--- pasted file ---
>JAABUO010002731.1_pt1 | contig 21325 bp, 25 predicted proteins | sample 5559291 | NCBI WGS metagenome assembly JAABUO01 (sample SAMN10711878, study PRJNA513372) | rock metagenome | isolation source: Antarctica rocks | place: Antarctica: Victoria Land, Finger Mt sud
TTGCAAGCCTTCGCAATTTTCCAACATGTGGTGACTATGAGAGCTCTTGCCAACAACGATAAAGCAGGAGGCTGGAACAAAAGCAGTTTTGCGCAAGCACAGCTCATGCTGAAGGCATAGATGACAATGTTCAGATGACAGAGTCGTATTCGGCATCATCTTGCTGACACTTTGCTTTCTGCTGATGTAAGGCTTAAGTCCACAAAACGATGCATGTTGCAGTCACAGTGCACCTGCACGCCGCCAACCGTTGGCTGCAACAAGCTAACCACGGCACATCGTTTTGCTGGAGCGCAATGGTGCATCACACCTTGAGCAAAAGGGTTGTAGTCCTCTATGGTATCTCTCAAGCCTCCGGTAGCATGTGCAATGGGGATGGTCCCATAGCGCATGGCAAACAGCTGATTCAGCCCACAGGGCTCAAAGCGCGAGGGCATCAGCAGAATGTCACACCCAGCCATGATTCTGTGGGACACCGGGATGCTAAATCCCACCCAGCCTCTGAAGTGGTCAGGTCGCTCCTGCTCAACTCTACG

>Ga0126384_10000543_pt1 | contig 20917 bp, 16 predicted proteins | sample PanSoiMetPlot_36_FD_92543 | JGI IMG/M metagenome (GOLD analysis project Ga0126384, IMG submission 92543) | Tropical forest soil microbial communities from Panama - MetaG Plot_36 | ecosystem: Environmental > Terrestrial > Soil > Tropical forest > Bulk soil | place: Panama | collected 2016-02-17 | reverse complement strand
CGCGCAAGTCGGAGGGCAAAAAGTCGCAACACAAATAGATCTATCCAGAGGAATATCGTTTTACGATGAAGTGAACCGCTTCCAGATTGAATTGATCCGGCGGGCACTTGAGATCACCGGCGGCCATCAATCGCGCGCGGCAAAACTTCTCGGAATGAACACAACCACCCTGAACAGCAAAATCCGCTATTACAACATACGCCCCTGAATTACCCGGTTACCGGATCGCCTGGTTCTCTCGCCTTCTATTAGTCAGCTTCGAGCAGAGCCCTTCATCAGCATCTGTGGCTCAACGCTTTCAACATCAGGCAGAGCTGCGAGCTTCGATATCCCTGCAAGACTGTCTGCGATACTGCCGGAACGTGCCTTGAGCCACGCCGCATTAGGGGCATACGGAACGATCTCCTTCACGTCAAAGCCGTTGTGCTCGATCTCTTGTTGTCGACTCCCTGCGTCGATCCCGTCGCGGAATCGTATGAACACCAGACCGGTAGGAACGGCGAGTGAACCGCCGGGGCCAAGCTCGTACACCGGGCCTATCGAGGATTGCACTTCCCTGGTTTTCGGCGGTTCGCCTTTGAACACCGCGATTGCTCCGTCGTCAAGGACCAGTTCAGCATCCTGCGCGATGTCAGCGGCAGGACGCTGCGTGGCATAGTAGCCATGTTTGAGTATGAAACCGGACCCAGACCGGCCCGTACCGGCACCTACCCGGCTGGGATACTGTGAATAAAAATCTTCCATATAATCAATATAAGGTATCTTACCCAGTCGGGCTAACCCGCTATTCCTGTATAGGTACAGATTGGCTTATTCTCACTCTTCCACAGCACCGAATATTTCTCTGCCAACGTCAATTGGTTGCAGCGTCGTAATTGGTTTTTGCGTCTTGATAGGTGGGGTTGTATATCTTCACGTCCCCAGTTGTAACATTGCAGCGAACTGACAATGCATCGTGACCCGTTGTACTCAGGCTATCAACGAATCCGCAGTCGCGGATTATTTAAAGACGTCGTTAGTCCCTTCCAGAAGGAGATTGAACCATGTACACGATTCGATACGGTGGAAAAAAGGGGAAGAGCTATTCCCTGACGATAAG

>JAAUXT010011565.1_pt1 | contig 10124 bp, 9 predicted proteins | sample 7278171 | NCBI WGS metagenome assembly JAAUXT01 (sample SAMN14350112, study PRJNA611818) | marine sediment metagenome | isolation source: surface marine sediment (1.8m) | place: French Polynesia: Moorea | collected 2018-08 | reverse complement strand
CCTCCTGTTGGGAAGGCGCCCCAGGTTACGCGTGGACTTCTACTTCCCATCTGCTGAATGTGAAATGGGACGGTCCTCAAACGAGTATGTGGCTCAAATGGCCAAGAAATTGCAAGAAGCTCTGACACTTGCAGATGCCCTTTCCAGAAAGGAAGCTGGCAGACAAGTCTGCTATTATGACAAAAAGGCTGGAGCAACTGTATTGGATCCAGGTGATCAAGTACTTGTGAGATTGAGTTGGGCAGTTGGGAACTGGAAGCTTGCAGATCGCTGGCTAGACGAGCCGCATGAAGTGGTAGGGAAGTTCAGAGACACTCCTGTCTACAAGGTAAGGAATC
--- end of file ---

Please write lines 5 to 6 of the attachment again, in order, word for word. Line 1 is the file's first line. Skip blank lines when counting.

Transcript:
>JAAUXT010011565.1_pt1 | contig 10124 bp, 9 predicted proteins | sample 7278171 | NCBI WGS metagenome assembly JAAUXT01 (sample SAMN14350112, study PRJNA611818) | marine sediment metagenome | isolation source: surface marine sediment (1.8m) | place: French Polynesia: Moorea | collected 2018-08 | reverse complement strand
CCTCCTGTTGGGAAGGCGCCCCAGGTTACGCGTGGACTTCTACTTCCCATCTGCTGAATGTGAAATGGGACGGTCCTCAAACGAGTATGTGGCTCAAATGGCCAAGAAATTGCAAGAAGCTCTGACACTTGCAGATGCCCTTTCCAGAAAGGAAGCTGGCAGACAAGTCTGCTATTATGACAAAAAGGCTGGAGCAACTGTATTGGATCCAGGTGATCAAGTACTTGTGAGATTGAGTTGGGCAGTTGGGAACTGGAAGCTTGCAGATCGCTGGCTAGACGAGCCGCATGAAGTGGTAGGGAAGTTCAGAGACACTCCTGTCTACAAGGTAAGGAATC